For organizations that struggle with trust, interdependence, genuineness, empathy, risk and success behaviors, even when initiatives are in place and leaders are more aware of engagement issues than ever, employee engagement remains steady at just 32.5 percent, according to an article from Gallup. Employee engagement levels remained at or above 32 percent since August of 2015, which is the highest levels have been since a drastic drop in 2013. The majority of employees, 51.9 percent, are still not engaged, and an alarming 15.7 percent are actively disengaged within their positions. Steady and increasing levels of engagement, however slight, are an important indicator of trends in the U.S., so it is a good sign for businesses that levels have not dropped below 32 percent since August.
With engagement levels hovering around 32 percent, there are some team building initiatives that leaders can implement to improve their company standings.
Invest in engagement.
According to other Gallup research, big businesses are suffering from lower engagement levels more than smaller businesses are. Organizations with more than 1,000 employees are found to have lower engagement levels than organizations with fewer than 1,000 employees, and the gap grows wider when companies reach 5,000 employees. This gap is important to note because 52 percent of all workers are employed by large firms, and that’s a lot of employees (almost 60 million) who are not fully engaging in their work. This has major financial implications on big businesses. To combat this issue, organizations need to invest in their employees to improve productivity and profitability. To know where to start, leaders benefit from assessing their organizations to discover which of the six TIGERS principles are effecting team performance — trust, interdependence, genuineness, empathy, risk and success and to create solutions for improvement.
Invest in onboarding.
Onboarding, the process of training new hires on company culture and expected outcomes, is one of the most important elements for employee success. Over the years, onboarding has gotten a bad rap, but it doesn’t have to be that way. An ADP study found that 91 percent of managers and 79 percent of employees believe that their organization did not do well with onboarding. This is a staggering number. One way to immediately improve this number is by placing greater priority on the onboarding process. When leaders invest in their employees, employees feel like a priority and are more likely to take their learning seriously. Better trained employees lead to excited, engaged and more productive employees, which is good for everyone involved.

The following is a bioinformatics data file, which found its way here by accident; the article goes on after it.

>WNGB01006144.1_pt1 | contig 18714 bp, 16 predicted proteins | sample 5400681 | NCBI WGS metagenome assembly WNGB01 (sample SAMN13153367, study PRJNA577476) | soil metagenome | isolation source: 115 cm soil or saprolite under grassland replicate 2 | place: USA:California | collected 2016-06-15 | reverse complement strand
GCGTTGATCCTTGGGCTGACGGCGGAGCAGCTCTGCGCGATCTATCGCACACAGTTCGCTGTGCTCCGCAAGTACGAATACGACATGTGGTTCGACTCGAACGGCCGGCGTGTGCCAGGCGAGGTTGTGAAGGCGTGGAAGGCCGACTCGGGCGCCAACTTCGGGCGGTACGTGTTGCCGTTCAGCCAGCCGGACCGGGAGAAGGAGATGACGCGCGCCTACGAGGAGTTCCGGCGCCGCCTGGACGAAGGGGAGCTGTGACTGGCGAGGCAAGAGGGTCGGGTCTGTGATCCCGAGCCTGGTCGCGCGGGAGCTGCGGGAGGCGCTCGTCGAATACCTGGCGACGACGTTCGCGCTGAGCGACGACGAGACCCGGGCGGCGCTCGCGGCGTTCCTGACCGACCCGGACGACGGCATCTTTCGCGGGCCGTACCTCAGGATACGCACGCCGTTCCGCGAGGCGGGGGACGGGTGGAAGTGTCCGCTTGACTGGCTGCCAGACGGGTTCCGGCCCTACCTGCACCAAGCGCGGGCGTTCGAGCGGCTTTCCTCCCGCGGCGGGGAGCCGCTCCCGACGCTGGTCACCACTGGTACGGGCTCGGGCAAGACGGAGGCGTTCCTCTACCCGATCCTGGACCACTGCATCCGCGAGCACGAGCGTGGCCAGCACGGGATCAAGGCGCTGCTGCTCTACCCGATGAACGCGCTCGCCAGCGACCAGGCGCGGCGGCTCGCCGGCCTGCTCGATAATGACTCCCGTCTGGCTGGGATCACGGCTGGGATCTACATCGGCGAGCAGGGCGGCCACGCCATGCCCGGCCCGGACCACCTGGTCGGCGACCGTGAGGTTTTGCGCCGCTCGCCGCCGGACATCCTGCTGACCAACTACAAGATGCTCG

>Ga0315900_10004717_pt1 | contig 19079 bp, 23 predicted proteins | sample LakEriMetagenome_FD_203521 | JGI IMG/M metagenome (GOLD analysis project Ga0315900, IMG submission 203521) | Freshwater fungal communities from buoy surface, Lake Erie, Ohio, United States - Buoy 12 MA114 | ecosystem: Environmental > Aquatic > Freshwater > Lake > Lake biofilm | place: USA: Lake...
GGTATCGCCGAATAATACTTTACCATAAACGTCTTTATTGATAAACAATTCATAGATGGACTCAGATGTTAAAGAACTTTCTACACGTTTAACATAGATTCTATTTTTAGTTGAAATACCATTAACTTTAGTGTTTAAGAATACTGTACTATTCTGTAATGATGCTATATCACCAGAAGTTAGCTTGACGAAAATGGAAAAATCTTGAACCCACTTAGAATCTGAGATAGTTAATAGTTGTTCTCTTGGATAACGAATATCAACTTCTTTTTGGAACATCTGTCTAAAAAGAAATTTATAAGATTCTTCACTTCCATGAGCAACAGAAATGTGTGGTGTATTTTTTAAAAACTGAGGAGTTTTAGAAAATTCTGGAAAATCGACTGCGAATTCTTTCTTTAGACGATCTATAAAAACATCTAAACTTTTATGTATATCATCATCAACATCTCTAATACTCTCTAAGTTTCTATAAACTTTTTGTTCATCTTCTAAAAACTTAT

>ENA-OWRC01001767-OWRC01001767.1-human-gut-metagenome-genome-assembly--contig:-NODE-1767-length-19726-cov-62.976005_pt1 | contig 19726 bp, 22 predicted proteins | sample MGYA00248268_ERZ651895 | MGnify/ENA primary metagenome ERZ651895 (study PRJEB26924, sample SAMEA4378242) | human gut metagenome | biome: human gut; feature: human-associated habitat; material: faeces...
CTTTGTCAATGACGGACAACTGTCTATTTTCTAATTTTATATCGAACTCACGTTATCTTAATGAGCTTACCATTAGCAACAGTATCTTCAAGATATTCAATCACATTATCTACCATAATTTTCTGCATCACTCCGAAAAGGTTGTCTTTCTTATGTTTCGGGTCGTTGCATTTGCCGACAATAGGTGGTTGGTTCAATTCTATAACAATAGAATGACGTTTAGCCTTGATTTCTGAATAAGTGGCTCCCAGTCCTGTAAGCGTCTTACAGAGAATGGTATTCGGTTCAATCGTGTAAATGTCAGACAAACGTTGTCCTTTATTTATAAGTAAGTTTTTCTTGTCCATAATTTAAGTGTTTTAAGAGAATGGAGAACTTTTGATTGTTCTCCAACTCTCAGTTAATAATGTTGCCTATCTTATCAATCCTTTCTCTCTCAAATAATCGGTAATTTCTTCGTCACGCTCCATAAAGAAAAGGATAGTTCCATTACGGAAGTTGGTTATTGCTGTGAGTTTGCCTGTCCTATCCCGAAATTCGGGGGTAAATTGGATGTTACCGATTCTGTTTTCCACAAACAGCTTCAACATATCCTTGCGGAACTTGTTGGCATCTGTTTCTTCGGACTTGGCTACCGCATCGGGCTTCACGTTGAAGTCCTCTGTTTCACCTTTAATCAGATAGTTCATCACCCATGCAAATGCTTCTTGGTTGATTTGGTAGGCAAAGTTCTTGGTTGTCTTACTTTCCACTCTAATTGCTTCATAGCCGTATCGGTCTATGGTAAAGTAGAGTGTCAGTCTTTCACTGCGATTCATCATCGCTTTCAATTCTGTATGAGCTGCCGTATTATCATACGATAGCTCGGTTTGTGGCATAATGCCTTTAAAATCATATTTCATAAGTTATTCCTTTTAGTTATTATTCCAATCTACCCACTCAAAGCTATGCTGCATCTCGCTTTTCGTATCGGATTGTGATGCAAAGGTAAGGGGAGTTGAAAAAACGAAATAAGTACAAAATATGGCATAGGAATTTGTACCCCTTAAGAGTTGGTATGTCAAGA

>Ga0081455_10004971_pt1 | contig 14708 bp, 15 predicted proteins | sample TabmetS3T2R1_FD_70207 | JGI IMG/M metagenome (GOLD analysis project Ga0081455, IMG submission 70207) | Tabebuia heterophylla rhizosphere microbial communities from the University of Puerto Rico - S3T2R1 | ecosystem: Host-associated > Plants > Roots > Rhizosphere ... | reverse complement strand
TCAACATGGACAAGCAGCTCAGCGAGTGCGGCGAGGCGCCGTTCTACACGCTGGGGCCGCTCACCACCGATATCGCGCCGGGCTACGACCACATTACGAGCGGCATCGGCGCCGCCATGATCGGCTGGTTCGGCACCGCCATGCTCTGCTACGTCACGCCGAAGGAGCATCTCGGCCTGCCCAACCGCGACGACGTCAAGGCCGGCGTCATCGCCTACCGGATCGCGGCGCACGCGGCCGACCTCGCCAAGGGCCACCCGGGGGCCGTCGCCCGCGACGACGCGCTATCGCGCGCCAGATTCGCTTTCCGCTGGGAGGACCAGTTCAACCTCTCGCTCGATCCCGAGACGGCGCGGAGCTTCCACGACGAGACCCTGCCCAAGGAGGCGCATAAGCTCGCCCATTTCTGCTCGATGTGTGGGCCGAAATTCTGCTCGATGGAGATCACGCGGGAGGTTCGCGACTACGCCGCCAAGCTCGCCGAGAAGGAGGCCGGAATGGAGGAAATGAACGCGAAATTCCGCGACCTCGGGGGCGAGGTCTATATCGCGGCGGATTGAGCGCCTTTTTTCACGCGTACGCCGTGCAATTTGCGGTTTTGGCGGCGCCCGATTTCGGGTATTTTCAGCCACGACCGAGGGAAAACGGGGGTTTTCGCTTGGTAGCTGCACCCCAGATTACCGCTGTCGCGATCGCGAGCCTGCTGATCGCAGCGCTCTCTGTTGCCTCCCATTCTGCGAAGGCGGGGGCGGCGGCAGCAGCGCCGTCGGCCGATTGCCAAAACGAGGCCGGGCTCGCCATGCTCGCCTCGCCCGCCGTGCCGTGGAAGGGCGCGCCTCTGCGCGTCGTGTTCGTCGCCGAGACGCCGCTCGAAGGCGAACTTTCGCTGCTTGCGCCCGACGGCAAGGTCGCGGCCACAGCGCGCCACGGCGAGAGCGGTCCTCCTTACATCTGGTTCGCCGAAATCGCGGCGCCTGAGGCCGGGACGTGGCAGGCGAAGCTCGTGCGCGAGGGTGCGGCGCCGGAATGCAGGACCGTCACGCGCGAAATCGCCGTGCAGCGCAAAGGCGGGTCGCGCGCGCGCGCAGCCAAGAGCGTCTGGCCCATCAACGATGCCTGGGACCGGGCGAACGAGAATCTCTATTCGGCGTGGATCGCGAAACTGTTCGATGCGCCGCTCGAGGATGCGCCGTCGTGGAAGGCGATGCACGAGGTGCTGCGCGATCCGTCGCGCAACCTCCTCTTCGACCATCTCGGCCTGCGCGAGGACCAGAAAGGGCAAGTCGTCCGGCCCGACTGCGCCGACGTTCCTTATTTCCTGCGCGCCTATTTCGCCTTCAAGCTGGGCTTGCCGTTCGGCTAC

Employees can’t feel engaged with their positions if they never receive feedback for their efforts. Leaders benefit from building their teams through coaching them on their performance. Performance coaching shouldn’t occur only at a yearly review. Instead, leaders should at least meet with employees quarterly and clearly outline their expectations and goals for the quarter. Then leaders need to spend time with employees explaining what they are doing well and how to improve performance. When employees are receiving regular feedback, they are more likely to meet deadlines, expectations and goals. As a leader, strive for formal meetings quarterly with informal conversations around performance success and improvements on a regular basis. When employees are doing well and are recognized for it, they desire to continue to do well. Immediate feedback typically leads to more immediate results, so leaders should communicate with their employees as often as possible for the best results.
Keep communication simple.
There’s always a time and a place for meetings and elaborate communication, but for day-to-day correspondence, simple is best. Employees are busy, and when they are constantly bombarded with long, drawn out emails, they are more likely to put the email off until they have more time, which may be hours or days from when it was received. To keep employees engaged and more likely to respond, leaders should keep it simple. According to a study by Boomerang, 53 percent of recipients will respond to a simple email written at a third-grade level. Emails written at a college level only receive a 36 percent response rate. This doesn’t mean that leaders need to dumb down their writing or leave out important information. It just means to use language that doesn’t need to be looked up and to keep it short, around 100 words with a three to four word subject line. Of course this won’t apply to all emails and correspondence, but as a general rule, it’s helpful for progress.
Engaged employees are the most important asset for any organization, and with employee engagement hovering around 32 percent, it’s clear that improvement is necessary. Leaders can improve their employee engagement levels by investing in engagement programs that build trust, interdependence, genuineness, empathy, risk, and success in work culture behavior, investing in their onboarding techniques, coaching their employees and keeping communication simple. With these team building strategies, leaders will find a more productive workforce with higher profitability.
Here are some additional resources to add to this conversation.
- Little Change in U.S. Employee Engagement in January
- Engaging Employees: Big Companies Need the Most Improvement
- Why Everyone Hates Onboarding (and How to Make Everyone Love It)
- 5 Essential Ways to Reduce Employee Turnover
- No One Responding to Your Emails? Try Writing Like a Third Grader
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